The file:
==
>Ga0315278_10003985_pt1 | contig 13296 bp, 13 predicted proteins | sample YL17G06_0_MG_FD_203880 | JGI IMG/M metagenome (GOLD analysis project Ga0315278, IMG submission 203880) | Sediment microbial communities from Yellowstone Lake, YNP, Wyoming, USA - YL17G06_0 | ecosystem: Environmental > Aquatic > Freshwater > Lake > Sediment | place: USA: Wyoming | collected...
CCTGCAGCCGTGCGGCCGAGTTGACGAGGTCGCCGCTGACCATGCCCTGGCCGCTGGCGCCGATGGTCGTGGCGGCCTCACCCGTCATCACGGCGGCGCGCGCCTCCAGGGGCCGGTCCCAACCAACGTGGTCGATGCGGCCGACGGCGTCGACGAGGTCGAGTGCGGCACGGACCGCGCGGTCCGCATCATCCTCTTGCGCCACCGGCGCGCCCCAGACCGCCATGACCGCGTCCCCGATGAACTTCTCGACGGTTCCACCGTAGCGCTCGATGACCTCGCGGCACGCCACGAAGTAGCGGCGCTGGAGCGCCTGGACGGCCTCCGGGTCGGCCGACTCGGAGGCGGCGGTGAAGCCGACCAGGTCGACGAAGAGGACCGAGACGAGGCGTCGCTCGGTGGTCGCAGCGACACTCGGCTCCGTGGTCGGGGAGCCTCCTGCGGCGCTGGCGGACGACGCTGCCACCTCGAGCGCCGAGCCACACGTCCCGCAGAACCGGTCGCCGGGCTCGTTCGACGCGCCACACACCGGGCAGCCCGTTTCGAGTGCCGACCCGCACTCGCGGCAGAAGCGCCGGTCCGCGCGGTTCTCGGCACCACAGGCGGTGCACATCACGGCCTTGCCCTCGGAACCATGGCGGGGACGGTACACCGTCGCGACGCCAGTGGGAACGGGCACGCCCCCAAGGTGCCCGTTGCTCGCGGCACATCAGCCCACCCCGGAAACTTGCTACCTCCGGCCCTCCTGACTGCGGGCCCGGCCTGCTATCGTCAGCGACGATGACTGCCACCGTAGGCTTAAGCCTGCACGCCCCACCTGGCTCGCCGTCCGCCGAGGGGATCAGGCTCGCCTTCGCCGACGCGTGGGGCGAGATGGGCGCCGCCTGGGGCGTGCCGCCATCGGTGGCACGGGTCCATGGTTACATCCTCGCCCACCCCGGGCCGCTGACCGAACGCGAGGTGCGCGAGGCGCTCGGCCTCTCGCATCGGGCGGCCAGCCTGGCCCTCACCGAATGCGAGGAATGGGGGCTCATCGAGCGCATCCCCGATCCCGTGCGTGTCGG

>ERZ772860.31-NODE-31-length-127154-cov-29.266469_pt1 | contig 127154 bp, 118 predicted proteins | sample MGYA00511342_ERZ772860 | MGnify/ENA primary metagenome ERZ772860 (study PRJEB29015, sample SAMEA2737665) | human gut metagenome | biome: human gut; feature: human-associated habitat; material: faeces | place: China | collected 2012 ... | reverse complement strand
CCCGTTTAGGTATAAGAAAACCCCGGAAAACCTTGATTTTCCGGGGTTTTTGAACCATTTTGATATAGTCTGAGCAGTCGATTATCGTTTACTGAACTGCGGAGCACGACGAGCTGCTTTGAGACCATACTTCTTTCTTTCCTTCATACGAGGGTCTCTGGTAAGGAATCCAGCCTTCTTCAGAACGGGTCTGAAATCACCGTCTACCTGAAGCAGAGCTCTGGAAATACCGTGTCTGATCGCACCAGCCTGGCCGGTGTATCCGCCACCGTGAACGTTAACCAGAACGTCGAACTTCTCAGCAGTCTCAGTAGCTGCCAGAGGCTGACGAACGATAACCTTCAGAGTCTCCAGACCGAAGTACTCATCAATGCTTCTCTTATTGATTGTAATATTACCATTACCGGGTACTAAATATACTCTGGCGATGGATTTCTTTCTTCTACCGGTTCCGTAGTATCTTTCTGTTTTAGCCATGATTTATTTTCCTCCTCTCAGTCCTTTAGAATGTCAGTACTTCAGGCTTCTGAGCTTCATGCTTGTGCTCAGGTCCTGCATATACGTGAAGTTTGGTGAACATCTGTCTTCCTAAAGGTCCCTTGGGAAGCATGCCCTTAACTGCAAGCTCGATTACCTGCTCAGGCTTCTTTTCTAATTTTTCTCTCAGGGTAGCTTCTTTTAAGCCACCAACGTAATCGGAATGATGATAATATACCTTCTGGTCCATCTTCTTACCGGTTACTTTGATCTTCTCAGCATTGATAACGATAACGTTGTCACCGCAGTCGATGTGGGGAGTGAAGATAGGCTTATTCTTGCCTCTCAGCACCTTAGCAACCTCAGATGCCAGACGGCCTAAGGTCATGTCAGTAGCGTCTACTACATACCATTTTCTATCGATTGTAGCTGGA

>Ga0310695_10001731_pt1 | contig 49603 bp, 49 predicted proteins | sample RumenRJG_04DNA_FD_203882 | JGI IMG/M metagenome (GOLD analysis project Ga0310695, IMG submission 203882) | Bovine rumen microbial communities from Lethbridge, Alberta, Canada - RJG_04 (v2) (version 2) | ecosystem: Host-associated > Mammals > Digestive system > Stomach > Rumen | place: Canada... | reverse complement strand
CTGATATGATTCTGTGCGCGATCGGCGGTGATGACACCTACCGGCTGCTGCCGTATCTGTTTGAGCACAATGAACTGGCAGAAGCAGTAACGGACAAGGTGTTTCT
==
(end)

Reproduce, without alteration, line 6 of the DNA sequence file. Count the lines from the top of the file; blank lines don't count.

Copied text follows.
CTGATATGATTCTGTGCGCGATCGGCGGTGATGACACCTACCGGCTGCTGCCGTATCTGTTTGAGCACAATGAACTGGCAGAAGCAGTAACGGACAAGGTGTTTCT